On November 11, we recognize Remembrance Day.
Remembrance Day was first observed in 1919 throughout the British Commonwealth. It was originally called “Armistice Day” to commemorate the armistice agreement that ended the First World War on Monday, November 11, 1918, at 11 a.m.—on the eleventh hour of the eleventh day of the eleventh month.
Every year on November 11, Canadians pause in a moment of silence to honour and remember those who have served, and continue to serve our country. We especially remember the more than 118,000 Canadians who have made the ultimate sacrifice in their service.
In a typical year, many of us would gather in groups at our local cenotaph, Legion, or park, etc. for formal Remembrance Day events. Some of us would proudly march in parades, and lay wreaths in honour of those who have fallen. But this year, as we know, is anything but typical. The COVID-19 pandemic has changed almost everything that we do and even a ceremony as significant and important as Remembrance Day is not immune to this.
This year, in light of the pandemic and our rising number of COVID-19 cases in this province, along with the provincial orders in place, we are being asked to recognize this day differently. It is particularly important to limit the size of gatherings as many veterans, as seniors, are particularly at risk. This will be very difficult, especially for veterans who take some solace in this annual ceremony of remembrance.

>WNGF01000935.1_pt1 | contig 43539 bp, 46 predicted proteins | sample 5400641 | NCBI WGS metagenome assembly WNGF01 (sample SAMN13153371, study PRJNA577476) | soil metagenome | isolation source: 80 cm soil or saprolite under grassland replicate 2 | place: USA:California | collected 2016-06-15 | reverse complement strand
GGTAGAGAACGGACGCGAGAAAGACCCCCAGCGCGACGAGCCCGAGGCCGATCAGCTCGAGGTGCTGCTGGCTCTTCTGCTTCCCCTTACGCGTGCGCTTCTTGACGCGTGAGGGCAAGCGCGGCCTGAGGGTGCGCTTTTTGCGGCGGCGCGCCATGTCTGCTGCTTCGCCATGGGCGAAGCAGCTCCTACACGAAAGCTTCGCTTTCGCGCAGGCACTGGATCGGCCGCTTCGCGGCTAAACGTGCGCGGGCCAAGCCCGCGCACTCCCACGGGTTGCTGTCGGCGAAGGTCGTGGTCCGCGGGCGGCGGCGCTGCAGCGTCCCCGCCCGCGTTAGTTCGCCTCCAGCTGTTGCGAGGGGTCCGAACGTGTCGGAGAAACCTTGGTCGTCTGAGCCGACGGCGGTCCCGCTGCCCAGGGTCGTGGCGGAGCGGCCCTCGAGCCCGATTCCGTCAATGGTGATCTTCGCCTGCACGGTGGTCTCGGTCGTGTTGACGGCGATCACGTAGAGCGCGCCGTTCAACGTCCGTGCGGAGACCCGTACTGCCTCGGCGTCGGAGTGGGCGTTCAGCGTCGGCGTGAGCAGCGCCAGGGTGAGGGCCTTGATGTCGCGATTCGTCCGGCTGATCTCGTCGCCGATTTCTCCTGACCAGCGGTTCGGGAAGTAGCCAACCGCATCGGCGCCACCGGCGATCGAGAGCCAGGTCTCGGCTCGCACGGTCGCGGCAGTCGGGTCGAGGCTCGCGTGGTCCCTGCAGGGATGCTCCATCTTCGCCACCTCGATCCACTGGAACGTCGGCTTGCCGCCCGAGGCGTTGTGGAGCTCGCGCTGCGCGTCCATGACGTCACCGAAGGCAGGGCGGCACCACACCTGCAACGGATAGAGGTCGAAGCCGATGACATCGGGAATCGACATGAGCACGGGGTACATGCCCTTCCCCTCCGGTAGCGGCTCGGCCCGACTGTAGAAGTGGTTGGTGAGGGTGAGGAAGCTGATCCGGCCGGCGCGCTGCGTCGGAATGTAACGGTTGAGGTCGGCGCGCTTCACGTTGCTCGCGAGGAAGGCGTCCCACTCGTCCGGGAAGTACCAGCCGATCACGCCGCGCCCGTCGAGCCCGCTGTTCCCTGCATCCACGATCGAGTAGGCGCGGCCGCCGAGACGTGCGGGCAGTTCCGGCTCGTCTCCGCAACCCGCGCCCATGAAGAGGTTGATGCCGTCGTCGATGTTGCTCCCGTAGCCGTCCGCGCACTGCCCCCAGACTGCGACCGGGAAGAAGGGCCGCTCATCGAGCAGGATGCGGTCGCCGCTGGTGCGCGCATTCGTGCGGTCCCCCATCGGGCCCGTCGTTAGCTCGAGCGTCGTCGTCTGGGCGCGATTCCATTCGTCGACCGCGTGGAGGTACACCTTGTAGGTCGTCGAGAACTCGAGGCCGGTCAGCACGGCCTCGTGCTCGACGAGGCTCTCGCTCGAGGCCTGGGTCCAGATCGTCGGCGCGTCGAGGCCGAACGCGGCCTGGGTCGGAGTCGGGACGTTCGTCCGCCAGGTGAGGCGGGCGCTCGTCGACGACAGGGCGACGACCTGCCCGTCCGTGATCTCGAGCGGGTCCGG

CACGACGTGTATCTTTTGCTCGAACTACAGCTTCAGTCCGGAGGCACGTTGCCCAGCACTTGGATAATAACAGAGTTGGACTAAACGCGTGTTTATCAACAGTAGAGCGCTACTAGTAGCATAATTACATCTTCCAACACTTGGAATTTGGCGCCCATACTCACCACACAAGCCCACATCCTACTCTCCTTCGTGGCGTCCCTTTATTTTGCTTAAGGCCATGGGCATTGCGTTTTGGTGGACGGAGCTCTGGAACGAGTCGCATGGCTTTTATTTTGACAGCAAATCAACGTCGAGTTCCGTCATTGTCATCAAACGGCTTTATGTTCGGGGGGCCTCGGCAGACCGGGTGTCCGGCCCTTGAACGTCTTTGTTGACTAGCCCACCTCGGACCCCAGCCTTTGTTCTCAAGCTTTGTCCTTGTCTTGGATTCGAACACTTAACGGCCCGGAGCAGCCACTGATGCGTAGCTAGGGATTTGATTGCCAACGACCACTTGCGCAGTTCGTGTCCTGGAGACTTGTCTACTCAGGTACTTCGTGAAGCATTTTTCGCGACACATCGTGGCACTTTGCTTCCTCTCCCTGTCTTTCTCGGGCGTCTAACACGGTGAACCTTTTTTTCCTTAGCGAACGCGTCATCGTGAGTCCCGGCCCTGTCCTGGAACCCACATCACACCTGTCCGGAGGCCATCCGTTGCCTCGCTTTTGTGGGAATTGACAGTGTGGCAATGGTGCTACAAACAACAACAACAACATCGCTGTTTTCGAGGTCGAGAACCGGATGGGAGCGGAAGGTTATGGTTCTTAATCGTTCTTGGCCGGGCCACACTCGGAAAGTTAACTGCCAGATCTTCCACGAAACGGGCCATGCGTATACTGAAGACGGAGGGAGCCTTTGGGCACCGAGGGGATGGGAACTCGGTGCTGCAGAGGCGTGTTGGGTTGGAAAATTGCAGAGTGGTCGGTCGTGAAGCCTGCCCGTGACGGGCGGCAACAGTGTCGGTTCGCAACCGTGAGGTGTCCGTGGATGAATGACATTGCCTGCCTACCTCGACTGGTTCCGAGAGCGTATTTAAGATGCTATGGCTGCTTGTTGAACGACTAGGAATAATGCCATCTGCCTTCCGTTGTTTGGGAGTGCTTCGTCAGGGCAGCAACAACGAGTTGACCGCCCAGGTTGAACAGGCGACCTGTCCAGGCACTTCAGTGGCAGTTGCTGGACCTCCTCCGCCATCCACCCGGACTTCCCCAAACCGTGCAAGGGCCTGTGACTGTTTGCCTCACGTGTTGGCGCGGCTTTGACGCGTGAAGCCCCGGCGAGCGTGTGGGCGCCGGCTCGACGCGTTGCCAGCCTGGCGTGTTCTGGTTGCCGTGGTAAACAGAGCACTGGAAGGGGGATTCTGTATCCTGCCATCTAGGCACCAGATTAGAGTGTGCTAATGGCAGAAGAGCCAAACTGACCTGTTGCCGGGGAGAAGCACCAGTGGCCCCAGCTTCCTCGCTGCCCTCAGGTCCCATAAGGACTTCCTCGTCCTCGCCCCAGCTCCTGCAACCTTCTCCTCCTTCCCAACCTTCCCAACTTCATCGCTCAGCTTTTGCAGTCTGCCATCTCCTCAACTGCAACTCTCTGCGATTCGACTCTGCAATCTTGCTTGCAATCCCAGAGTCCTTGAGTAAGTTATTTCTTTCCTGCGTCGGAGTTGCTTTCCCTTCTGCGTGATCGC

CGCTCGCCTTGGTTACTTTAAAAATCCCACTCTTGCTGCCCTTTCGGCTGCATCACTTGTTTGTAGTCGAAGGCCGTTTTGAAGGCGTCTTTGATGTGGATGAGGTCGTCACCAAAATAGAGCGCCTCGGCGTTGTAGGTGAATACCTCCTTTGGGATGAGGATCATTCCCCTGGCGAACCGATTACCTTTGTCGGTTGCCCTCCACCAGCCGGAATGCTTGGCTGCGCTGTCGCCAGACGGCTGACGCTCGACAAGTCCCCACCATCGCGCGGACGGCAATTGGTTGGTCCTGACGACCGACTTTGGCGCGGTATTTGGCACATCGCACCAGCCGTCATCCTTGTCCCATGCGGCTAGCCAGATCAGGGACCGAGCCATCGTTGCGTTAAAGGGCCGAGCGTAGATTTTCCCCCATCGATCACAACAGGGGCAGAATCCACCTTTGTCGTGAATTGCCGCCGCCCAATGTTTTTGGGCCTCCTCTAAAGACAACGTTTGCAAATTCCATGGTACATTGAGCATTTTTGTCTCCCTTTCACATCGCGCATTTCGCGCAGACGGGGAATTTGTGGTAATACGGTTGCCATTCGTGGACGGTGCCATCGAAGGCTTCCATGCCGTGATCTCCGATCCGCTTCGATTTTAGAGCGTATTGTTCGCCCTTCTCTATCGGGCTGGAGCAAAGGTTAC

This year’s National Remembrance Day Ceremony at the National War Memorial in Ottawa will be different, with a very intimate ceremony and no parades. And although we won’t be gathering in person for our local ceremonies, there are some other ways to recognize this very important day: stay home and observe ceremonies on TV or online (check with your local Legion for details on livestreams of local ceremonies), take some time to remember your own family’s contribution, and share those stories with your loved ones. And, if you have a veteran in your life, reach out and make a connection.
It’s not lost on me that the first Remembrance Day was observed at a time when the world was reeling from the flu pandemic. There are people who will remember first-hand that experience, even now, more than 100 years later, as we find ourselves in the grips of our own health crisis.
The COVID-19 pandemic has robbed us of so much; let’s not let compassion be one of them.
Lest we forget.
Chair, Squamish-Lillooet Regional District